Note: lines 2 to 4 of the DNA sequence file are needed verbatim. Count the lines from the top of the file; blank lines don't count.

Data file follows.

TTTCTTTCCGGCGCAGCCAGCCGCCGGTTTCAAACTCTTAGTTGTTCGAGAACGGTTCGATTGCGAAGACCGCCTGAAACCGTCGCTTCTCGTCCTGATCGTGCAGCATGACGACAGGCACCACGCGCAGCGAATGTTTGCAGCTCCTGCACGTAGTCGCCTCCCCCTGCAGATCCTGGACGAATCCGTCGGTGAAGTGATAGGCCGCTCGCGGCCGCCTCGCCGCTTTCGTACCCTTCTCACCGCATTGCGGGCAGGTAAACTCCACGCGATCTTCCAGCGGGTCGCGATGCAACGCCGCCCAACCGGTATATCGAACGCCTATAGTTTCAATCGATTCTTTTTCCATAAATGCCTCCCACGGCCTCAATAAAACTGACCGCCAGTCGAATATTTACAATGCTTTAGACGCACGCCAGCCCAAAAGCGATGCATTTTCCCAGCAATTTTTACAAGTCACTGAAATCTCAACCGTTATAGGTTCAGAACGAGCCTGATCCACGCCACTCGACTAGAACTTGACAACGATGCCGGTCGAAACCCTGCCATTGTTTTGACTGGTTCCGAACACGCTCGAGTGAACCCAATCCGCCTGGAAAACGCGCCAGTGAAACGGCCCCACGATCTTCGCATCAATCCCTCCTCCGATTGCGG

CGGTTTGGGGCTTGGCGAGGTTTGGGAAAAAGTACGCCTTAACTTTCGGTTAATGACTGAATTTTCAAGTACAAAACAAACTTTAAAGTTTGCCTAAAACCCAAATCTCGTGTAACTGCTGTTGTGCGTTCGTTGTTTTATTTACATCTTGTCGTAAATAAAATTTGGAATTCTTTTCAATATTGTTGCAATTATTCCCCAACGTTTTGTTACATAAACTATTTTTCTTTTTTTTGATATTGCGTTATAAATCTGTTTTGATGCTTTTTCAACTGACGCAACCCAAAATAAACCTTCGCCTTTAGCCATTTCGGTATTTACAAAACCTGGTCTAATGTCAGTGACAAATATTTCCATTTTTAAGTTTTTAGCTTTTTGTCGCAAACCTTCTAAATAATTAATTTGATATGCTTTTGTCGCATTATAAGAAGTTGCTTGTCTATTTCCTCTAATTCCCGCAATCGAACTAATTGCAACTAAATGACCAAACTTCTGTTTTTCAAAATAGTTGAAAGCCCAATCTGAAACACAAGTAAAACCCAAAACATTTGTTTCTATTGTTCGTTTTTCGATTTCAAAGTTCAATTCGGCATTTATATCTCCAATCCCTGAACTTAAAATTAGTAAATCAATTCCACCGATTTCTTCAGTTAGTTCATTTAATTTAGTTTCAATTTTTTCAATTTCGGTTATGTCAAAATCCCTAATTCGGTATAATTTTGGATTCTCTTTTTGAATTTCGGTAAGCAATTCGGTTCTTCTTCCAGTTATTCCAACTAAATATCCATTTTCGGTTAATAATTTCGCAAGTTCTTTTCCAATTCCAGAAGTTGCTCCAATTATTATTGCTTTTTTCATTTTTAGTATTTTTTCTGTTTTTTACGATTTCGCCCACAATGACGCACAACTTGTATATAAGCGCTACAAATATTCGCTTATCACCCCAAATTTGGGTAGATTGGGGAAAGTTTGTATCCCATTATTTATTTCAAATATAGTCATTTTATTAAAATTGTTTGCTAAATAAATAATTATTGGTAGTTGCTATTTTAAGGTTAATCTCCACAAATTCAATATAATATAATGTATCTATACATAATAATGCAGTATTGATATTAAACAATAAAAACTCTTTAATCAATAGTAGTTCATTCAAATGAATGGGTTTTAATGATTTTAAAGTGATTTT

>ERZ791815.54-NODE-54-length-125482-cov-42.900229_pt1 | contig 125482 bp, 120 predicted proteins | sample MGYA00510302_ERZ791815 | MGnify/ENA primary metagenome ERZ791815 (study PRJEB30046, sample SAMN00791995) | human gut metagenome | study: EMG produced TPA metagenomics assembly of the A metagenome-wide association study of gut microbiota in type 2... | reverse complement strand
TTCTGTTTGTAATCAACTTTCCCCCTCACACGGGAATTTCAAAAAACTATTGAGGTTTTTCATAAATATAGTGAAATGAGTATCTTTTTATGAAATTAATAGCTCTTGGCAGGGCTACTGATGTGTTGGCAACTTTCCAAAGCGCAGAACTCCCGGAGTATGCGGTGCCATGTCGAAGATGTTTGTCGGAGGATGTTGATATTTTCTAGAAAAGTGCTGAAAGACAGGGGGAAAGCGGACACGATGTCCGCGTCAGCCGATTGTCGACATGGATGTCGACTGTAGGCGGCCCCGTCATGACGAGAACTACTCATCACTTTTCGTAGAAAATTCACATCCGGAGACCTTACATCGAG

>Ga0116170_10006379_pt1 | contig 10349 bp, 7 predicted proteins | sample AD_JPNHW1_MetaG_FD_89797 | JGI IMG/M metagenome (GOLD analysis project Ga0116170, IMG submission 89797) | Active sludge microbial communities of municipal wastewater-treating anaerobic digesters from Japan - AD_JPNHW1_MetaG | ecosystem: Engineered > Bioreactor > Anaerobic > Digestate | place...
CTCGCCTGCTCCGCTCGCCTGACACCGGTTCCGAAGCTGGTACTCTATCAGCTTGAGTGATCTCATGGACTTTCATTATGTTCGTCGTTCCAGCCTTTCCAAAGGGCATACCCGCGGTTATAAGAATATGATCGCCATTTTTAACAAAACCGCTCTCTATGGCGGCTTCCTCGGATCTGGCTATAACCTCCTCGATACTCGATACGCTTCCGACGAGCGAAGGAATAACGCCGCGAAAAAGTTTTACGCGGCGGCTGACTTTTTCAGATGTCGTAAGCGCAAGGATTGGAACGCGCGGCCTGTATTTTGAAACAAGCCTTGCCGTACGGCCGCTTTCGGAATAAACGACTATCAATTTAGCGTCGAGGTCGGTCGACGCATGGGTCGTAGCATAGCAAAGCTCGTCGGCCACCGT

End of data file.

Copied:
CGGTTTGGGGCTTGGCGAGGTTTGGGAAAAAGTACGCCTTAACTTTCGGTTAATGACTGAATTTTCAAGTACAAAACAAACTTTAAAGTTTGCCTAAAACCCAAATCTCGTGTAACTGCTGTTGTGCGTTCGTTGTTTTATTTACATCTTGTCGTAAATAAAATTTGGAATTCTTTTCAATATTGTTGCAATTATTCCCCAACGTTTTGTTACATAAACTATTTTTCTTTTTTTTGATATTGCGTTATAAATCTGTTTTGATGCTTTTTCAACTGACGCAACCCAAAATAAACCTTCGCCTTTAGCCATTTCGGTATTTACAAAACCTGGTCTAATGTCAGTGACAAATATTTCCATTTTTAAGTTTTTAGCTTTTTGTCGCAAACCTTCTAAATAATTAATTTGATATGCTTTTGTCGCATTATAAGAAGTTGCTTGTCTATTTCCTCTAATTCCCGCAATCGAACTAATTGCAACTAAATGACCAAACTTCTGTTTTTCAAAATAGTTGAAAGCCCAATCTGAAACACAAGTAAAACCCAAAACATTTGTTTCTATTGTTCGTTTTTCGATTTCAAAGTTCAATTCGGCATTTATATCTCCAATCCCTGAACTTAAAATTAGTAAATCAATTCCACCGATTTCTTCAGTTAGTTCATTTAATTTAGTTTCAATTTTTTCAATTTCGGTTATGTCAAAATCCCTAATTCGGTATAATTTTGGATTCTCTTTTTGAATTTCGGTAAGCAATTCGGTTCTTCTTCCAGTTATTCCAACTAAATATCCATTTTCGGTTAATAATTTCGCAAGTTCTTTTCCAATTCCAGAAGTTGCTCCAATTATTATTGCTTTTTTCATTTTTAGTATTTTTTCTGTTTTTTACGATTTCGCCCACAATGACGCACAACTTGTATATAAGCGCTACAAATATTCGCTTATCACCCCAAATTTGGGTAGATTGGGGAAAGTTTGTATCCCATTATTTATTTCAAATATAGTCATTTTATTAAAATTGTTTGCTAAATAAATAATTATTGGTAGTTGCTATTTTAAGGTTAATCTCCACAAATTCAATATAATATAATGTATCTATACATAATAATGCAGTATTGATATTAAACAATAAAAACTCTTTAATCAATAGTAGTTCATTCAAATGAATGGGTTTTAATGATTTTAAAGTGATTTT

>ERZ791815.54-NODE-54-length-125482-cov-42.900229_pt1 | contig 125482 bp, 120 predicted proteins | sample MGYA00510302_ERZ791815 | MGnify/ENA primary metagenome ERZ791815 (study PRJEB30046, sample SAMN00791995) | human gut metagenome | study: EMG produced TPA metagenomics assembly of the A metagenome-wide association study of gut microbiota in type 2... | reverse complement strand
TTCTGTTTGTAATCAACTTTCCCCCTCACACGGGAATTTCAAAAAACTATTGAGGTTTTTCATAAATATAGTGAAATGAGTATCTTTTTATGAAATTAATAGCTCTTGGCAGGGCTACTGATGTGTTGGCAACTTTCCAAAGCGCAGAACTCCCGGAGTATGCGGTGCCATGTCGAAGATGTTTGTCGGAGGATGTTGATATTTTCTAGAAAAGTGCTGAAAGACAGGGGGAAAGCGGACACGATGTCCGCGTCAGCCGATTGTCGACATGGATGTCGACTGTAGGCGGCCCCGTCATGACGAGAACTACTCATCACTTTTCGTAGAAAATTCACATCCGGAGACCTTACATCGAG